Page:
Not to squeeze the analogy until it screams, but there is something auspicious in the fact that Beethoven’s First Piano Sonata starts with the musical device called a “Mannheim skyrocket.” A rising staccato arpeggio, the skyrocket was a Mozart trademark, appearing most famously at the start of the last movement of his G-minor Symphony (K. 550). Beethoven’s note-for-note (except for the key) appropriation amounts to a cry of “the king is dead, long live the king”—after this six-note figure, Beethoven abandons Mozart and is henceforth engaged in building his own kingdom.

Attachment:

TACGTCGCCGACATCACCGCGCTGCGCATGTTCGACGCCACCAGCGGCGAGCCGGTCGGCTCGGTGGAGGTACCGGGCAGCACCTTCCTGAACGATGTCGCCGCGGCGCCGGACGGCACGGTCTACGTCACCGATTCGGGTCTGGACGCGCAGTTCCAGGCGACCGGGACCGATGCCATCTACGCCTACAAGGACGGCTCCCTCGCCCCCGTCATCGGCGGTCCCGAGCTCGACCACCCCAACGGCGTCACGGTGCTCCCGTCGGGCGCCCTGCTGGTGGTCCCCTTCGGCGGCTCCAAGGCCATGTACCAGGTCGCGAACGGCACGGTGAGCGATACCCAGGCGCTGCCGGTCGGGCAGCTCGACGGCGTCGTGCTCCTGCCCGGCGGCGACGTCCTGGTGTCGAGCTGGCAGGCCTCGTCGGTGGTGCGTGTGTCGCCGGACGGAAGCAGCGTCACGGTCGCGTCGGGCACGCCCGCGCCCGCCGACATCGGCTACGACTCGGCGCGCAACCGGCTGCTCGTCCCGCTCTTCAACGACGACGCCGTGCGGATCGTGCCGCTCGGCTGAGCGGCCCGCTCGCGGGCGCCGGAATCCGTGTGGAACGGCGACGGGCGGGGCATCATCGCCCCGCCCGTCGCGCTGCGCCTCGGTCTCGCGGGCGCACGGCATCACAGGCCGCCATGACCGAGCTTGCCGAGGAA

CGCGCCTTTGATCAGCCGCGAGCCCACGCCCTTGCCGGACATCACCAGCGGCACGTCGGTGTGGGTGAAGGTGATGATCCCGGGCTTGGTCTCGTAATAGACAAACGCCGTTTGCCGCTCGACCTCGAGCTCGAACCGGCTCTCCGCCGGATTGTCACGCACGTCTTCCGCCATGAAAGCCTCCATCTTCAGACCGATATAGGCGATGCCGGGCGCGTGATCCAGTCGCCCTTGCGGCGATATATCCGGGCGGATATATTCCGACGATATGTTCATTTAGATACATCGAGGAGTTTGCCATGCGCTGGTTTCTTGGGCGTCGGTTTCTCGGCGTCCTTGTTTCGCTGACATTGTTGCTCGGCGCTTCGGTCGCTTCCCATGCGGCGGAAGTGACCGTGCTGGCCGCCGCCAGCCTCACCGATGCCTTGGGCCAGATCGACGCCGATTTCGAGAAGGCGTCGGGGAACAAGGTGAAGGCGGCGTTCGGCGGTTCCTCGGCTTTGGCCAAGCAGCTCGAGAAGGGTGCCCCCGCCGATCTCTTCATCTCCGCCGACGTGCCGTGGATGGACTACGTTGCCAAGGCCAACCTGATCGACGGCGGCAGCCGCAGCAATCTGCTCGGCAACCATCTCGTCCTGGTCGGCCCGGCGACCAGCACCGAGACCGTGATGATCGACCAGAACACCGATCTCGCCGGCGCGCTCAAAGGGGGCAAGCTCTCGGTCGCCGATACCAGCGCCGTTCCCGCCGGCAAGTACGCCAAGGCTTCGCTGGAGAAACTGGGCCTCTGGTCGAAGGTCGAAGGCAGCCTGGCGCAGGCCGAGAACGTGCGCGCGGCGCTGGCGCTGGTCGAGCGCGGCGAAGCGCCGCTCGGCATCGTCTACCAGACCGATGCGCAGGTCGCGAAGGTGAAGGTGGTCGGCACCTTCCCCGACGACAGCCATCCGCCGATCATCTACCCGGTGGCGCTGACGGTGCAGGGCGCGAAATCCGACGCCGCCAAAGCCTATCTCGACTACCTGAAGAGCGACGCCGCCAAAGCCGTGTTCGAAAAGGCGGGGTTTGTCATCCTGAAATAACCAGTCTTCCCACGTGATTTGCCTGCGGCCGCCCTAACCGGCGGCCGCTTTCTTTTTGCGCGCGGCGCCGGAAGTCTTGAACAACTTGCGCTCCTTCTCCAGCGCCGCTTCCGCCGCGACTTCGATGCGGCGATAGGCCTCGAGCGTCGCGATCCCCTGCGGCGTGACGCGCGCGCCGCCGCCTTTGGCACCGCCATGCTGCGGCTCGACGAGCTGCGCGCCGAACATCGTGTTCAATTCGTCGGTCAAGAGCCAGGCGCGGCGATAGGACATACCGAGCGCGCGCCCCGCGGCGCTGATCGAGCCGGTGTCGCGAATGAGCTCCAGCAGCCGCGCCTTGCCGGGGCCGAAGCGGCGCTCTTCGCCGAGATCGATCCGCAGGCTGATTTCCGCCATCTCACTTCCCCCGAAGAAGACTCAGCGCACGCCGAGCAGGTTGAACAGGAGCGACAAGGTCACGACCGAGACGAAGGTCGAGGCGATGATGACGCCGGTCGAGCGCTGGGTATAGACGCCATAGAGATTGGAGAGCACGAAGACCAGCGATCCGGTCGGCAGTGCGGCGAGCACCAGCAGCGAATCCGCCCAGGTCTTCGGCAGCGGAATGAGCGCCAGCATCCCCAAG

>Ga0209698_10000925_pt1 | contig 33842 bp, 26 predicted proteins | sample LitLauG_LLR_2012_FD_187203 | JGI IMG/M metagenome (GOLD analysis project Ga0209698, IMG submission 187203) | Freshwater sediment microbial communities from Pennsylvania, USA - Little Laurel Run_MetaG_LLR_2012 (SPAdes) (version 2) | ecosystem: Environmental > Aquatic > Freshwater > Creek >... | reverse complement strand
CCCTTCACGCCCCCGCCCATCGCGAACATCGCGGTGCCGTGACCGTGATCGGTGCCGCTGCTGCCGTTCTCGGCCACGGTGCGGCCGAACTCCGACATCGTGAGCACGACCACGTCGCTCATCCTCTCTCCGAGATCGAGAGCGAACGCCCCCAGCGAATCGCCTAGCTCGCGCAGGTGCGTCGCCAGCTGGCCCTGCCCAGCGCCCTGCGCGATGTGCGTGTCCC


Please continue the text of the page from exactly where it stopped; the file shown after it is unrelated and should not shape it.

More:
If it is true that a prime indication of genius is the establishment and development of an original style, Beethoven shows his cards very early on, even though homage to musical ancestors is still occasionally paid. The skyrocket also signals the beginning of a body of piano...

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